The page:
All humans have body odor to varying degrees. It is an unpleasant, strong smell caused by the combination of sweat and bacteria on the skin. Consequently, the industry for products containing fragrance, cleansers, and deodorants as well as antiperspirants is a billion-dollar per year industry. When it comes to body odor, some of the most affected areas that this article focuses on include the armpits and groin as well as the hands and feet.
An itchy scalp is a common problem that can cause frustrating symptoms, such as frequent scratching and discomfort. A variety of things can cause your scalp to itch. These triggers can be broken down into the broad categories of skin diseases of the scalp, allergic reactions to hair care products, and our own actions & hair care practices. The best dermatologists know that the most common causes of itchy scalp is dandruff, and in a more severe form with redness and flaking is referred to as seborrheic dermatitis.
Do you have nails that are thick and difficult to trim? Do they have white or yellow discoloration?
If the answer to either of those questions is,’ yes’ then it is possible you have nail fungus. Nail fungal infections, known as onychomycosis, are extremely common. As people age, the odds steadily increase that a person will have fungus infection in one or more fingernails or toenails.
These types of situations are nothing unusual in dermatology. Daily in all our clinics at Advanced Dermatology of the Midlands we see loved ones who have appointments together, frequently for skin checks or specific areas of concern. In most of those cases, one of the individuals is particularly concerned about the other. And as I pointed out, without this concern and the effort, it is very likely the appointments never would have been made.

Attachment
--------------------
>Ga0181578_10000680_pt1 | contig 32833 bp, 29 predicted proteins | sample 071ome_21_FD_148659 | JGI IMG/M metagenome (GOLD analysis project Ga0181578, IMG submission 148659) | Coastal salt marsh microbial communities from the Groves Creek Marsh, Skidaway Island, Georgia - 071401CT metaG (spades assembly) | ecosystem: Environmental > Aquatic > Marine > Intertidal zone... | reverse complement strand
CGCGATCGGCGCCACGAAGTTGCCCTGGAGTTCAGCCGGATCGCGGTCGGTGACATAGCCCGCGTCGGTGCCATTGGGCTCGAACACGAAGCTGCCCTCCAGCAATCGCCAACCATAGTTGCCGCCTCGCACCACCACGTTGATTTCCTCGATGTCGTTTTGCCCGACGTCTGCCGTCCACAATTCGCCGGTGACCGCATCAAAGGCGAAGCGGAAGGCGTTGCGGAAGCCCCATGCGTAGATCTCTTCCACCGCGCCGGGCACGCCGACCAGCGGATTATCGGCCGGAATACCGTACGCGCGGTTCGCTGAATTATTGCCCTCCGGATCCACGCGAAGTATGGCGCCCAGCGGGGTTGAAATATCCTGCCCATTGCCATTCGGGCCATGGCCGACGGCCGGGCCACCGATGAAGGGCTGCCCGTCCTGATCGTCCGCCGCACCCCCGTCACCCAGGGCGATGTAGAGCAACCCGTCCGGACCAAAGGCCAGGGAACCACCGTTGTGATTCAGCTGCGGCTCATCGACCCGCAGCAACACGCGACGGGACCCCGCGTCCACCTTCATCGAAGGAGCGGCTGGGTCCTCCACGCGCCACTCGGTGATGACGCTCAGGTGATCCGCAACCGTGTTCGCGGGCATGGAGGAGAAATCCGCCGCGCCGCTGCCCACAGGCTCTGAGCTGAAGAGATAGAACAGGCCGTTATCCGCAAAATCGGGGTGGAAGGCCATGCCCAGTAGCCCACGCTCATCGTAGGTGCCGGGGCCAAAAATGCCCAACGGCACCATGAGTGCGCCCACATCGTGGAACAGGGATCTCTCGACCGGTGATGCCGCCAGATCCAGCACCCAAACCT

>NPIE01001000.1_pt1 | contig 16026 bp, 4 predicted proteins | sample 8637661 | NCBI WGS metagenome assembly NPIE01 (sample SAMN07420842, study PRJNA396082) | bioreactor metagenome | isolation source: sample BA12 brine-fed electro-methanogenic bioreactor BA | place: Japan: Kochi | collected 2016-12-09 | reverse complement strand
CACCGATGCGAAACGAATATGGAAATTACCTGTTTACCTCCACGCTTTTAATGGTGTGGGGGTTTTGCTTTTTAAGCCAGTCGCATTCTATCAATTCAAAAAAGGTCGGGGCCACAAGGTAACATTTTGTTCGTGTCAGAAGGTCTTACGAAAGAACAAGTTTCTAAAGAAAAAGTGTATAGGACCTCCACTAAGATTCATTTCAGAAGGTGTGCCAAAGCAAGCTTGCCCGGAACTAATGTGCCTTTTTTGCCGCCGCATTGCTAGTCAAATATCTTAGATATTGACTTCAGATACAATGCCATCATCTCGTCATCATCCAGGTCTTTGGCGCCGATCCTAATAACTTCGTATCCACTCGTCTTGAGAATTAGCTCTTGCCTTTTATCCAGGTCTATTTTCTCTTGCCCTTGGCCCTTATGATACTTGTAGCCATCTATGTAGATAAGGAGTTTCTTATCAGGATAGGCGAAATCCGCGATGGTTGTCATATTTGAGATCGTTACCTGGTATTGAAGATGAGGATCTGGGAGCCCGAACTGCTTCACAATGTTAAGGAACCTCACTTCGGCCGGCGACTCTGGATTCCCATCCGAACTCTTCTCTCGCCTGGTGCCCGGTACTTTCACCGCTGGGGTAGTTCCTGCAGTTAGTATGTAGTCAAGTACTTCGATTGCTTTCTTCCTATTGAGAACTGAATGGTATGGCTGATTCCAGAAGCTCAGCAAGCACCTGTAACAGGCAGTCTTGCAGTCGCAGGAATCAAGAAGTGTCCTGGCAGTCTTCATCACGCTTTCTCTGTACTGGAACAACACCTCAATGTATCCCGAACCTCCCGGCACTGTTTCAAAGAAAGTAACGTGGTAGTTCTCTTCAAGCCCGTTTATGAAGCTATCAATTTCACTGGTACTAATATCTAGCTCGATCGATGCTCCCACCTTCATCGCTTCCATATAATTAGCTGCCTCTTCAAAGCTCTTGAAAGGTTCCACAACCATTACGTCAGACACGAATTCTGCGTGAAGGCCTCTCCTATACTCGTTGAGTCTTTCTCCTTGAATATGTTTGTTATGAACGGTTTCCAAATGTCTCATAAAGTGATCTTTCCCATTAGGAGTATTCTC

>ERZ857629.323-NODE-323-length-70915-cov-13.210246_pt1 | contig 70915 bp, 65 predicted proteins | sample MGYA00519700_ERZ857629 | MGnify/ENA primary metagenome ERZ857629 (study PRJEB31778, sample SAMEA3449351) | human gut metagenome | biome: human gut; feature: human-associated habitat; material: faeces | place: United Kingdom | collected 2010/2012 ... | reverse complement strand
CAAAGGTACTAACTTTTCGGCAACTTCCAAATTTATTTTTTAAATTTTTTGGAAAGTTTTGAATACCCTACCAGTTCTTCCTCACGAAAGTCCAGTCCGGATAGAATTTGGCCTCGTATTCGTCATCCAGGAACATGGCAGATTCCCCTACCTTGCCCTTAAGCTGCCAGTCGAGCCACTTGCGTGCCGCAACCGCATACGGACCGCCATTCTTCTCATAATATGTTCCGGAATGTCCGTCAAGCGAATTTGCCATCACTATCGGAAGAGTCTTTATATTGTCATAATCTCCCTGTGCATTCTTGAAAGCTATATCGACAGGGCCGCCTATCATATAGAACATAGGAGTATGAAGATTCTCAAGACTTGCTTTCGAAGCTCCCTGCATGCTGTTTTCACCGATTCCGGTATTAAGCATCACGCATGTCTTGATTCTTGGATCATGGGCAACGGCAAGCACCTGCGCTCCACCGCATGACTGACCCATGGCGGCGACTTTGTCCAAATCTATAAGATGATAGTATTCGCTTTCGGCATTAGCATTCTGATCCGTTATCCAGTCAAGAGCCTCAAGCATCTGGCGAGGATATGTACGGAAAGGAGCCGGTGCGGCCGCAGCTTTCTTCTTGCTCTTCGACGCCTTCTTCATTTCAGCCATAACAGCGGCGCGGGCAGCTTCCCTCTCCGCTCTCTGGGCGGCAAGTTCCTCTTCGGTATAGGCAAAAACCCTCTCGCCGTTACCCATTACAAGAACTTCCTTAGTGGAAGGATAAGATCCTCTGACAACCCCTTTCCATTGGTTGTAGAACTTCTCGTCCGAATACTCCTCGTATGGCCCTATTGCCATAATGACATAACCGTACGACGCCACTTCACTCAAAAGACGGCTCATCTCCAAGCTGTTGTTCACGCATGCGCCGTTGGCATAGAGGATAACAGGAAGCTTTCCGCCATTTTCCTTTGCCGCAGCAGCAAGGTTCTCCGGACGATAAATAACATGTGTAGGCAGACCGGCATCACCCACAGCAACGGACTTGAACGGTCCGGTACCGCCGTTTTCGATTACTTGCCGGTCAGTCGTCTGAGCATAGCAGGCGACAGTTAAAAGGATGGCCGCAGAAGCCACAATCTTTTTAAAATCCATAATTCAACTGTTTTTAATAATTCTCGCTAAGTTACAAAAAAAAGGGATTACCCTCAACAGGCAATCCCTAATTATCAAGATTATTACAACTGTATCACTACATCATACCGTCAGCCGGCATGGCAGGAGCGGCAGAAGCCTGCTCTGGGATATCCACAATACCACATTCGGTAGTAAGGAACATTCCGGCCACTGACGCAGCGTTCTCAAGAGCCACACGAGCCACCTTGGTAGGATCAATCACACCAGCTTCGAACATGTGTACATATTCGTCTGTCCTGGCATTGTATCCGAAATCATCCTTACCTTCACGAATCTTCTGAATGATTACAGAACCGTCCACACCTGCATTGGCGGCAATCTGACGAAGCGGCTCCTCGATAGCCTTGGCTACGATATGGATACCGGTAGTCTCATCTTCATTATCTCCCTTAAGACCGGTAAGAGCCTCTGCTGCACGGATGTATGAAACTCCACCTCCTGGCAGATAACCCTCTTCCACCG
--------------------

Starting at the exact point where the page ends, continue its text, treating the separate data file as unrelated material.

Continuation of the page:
At last, summer is here again, with warmer weather beckoning us to spend more time outdoors. This is especially the case right now with most everyone feeling cooped-up due to the viral pandemic.
We want you to have fun but also practice sun safety —whether you golf, garden, walk, or do any other outdoor activities. Through our work in dermatology, we see numerous hazardous effects of ultraviolet light exposure. The worst immediate effect, of course, is sunburn—see the recent tips we published about this: https://www.midlandsderm.com/extinguishing-your-sunburn/. Many of the long-term effects of UVA and UVB rays include skin cancer and premature aging.
Above all else, once you have a sunburn, the first critical step is to avoid further injury by getting out of the sun and staying out of it until you are completely healed. Burns can develop in just a few hours in the sun, so keep a watchful eye for any signs or symptoms.
In our last blog, we reviewed the top 10 most common skin spots that we see in dermatology (https://www.midlandsderm.com/top-ten-common-skin-spots/). All of these can be removed. Now we would like to share with you some more information about the options for unwanted skin spots removal, as well as the details on what these procedures entail. Which procedure goes best for each spot heavily depends on the size and depth of the skin growth.